Liege Airport Bolsters Its Environmental Strategy

As part of its environmental strategy, Liege Airport is committed to a Collaborative Environmental Management (CEM) partnership.

This concept, initiated by Eurocontrol with the support of ACI Europe, allows those involved in an airport’s operations to work together to find collaborative environmental solutions.

Stakeholders have been meeting quarterly since September 2020 to come up with joint solutions to environmental challenges in and around the airport”, said Frédéric Jacquet, CEO a.i. of Liege Airport. “This collaboration will allow us to take a broader range of measures to limit the impact on the environment. As a Health Airport, we take our environmental responsibilities very seriously, and this is why integrating the environmental dimension is a key element in our development strategy.”

The main objectives of this working agreement are to:

  • develop a common environmental strategy and joint action plans to minimise environmental impacts (noise, local air quality, and greenhouse-gas emissions);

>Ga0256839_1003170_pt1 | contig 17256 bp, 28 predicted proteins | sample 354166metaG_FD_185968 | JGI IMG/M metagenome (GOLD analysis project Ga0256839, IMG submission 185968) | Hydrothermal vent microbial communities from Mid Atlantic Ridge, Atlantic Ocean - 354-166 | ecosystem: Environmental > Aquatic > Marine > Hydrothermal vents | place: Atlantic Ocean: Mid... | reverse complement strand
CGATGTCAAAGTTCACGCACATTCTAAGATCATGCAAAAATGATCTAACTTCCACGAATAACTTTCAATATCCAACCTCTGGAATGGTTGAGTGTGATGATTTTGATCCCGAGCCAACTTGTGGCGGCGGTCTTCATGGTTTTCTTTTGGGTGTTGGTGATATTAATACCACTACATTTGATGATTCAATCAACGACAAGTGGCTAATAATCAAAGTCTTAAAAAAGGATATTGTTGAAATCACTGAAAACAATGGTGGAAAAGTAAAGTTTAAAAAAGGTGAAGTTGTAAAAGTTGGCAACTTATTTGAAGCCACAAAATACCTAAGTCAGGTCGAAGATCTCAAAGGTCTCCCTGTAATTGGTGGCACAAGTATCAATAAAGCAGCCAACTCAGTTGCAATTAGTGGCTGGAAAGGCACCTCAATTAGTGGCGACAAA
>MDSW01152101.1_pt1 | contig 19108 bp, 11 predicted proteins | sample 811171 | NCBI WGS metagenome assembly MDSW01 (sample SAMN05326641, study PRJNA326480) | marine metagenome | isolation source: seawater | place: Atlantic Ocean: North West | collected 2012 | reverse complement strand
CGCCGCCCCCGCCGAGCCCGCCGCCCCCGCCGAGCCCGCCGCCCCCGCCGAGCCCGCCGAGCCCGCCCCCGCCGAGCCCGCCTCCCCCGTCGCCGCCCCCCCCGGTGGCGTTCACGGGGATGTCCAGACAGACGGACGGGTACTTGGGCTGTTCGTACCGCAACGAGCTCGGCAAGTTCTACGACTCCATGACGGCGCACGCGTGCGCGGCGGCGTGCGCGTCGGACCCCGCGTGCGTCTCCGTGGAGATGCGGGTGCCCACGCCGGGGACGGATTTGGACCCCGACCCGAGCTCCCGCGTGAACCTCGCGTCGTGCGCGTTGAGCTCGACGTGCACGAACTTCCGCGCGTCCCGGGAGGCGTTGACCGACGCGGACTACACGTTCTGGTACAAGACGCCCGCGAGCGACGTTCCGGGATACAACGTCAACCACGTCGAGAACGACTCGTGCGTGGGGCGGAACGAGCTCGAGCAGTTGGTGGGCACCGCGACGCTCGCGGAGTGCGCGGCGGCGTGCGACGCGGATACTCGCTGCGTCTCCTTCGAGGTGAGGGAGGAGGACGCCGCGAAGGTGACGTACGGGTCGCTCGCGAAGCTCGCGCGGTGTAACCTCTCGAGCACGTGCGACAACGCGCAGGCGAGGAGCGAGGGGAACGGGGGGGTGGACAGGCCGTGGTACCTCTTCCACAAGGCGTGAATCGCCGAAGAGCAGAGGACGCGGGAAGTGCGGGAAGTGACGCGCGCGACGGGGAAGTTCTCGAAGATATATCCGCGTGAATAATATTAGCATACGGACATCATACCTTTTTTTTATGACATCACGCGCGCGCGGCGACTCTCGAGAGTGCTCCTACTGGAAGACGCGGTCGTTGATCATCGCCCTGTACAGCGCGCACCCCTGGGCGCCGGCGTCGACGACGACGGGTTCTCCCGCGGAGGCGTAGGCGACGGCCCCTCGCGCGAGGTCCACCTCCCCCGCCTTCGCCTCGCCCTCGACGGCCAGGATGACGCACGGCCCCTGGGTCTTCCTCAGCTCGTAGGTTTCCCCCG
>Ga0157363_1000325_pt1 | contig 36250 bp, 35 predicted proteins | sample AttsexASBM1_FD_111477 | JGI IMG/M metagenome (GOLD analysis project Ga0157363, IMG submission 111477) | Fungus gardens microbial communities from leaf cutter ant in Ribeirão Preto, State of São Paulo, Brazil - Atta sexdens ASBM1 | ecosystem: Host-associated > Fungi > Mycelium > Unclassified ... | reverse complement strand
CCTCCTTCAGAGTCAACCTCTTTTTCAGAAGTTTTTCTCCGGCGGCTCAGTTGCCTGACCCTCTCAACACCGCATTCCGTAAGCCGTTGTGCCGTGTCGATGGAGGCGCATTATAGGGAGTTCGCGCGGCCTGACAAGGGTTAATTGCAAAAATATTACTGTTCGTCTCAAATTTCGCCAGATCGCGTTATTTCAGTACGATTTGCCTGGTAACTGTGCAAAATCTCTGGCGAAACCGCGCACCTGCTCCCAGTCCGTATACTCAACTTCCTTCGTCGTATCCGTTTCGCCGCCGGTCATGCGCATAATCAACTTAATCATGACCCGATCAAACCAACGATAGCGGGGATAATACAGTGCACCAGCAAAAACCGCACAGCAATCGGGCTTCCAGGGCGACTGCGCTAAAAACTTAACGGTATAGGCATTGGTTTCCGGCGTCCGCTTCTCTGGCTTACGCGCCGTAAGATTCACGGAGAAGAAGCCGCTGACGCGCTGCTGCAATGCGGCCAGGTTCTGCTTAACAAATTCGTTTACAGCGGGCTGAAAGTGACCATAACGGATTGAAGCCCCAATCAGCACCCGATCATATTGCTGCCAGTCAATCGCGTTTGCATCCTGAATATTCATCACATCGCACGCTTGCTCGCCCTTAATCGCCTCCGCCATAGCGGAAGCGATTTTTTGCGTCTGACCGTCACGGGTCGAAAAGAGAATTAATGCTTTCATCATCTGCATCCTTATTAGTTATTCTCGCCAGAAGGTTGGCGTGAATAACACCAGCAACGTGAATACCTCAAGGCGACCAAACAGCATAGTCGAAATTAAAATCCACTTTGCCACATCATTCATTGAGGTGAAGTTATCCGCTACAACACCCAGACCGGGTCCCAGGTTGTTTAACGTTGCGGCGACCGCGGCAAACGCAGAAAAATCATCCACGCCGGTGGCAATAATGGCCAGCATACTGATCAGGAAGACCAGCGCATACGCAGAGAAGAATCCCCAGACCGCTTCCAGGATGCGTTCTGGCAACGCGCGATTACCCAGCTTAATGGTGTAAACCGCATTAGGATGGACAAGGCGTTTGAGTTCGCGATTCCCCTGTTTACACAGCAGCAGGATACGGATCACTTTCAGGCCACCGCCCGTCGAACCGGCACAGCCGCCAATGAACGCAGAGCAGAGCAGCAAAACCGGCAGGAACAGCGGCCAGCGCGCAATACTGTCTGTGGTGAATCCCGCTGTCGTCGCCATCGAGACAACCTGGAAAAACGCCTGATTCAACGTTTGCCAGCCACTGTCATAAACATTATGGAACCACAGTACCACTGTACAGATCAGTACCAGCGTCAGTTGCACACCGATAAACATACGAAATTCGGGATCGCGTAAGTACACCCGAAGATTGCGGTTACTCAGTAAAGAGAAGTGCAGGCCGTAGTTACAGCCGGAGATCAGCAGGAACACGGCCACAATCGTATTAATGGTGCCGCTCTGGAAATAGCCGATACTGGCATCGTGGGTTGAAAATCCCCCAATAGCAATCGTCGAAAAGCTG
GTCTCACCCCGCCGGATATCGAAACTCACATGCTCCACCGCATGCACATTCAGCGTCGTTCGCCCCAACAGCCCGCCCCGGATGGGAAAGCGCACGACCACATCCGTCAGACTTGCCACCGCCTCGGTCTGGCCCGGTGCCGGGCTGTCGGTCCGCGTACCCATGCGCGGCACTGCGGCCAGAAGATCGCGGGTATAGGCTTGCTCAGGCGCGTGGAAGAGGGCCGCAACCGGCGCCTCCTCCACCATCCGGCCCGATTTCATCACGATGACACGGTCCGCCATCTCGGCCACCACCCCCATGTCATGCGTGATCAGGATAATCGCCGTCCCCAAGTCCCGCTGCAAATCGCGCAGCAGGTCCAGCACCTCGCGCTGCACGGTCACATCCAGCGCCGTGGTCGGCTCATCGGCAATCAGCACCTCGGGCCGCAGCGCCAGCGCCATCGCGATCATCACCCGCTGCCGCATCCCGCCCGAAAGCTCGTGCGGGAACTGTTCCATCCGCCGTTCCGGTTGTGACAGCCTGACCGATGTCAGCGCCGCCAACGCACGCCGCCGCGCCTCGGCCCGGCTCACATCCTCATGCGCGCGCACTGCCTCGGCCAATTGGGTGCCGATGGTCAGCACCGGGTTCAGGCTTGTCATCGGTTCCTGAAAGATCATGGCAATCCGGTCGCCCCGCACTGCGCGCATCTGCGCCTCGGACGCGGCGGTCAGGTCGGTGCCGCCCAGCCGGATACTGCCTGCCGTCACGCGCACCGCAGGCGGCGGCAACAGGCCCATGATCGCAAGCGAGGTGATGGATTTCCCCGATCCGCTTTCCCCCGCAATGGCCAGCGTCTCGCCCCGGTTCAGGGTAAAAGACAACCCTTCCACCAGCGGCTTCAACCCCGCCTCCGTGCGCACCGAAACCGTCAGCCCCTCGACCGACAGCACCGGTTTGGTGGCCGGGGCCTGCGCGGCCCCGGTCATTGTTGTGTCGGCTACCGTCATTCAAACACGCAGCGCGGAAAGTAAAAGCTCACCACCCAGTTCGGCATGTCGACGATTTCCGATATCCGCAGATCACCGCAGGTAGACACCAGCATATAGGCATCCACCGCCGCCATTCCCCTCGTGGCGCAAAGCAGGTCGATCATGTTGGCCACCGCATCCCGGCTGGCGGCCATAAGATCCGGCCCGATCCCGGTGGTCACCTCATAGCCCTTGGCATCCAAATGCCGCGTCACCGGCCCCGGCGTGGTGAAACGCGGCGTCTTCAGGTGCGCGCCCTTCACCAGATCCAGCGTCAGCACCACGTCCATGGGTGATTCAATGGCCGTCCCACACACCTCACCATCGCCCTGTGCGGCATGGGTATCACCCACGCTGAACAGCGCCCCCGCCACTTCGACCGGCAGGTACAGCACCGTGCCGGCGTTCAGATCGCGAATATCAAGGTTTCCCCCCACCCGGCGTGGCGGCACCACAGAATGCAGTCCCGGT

• promote a better understanding of the “airport – airlines – air navigation service provider” network;
  • support the sustainable growth of the airport;
  • support the airport’s ISO 14001:2015 certification and its participation in the Airport Carbon Accreditation programme.

These changes are essential for the future of our airports, which will no longer be able, tomorrow, to continue to develop in the same way as yesterday”, explain Minister Jean-Luc Crucke. “Minimizing impacts while maximizing performance is a wonderful challenge! Wallonia, with its airports, must continue to develop innovative projects in order to meet everyone’s legitimate expectations, which are more respectful of the environment and the quality of life“.

This initiative is fully in line with Liege Airport’s environmental policy, in particular its approach to reducing noise pollution and its strategy for cutting CO2 emissions. Liege Airport is committed to reducing its own CO2 emissions to zero by 2050—without resorting to a compensation system.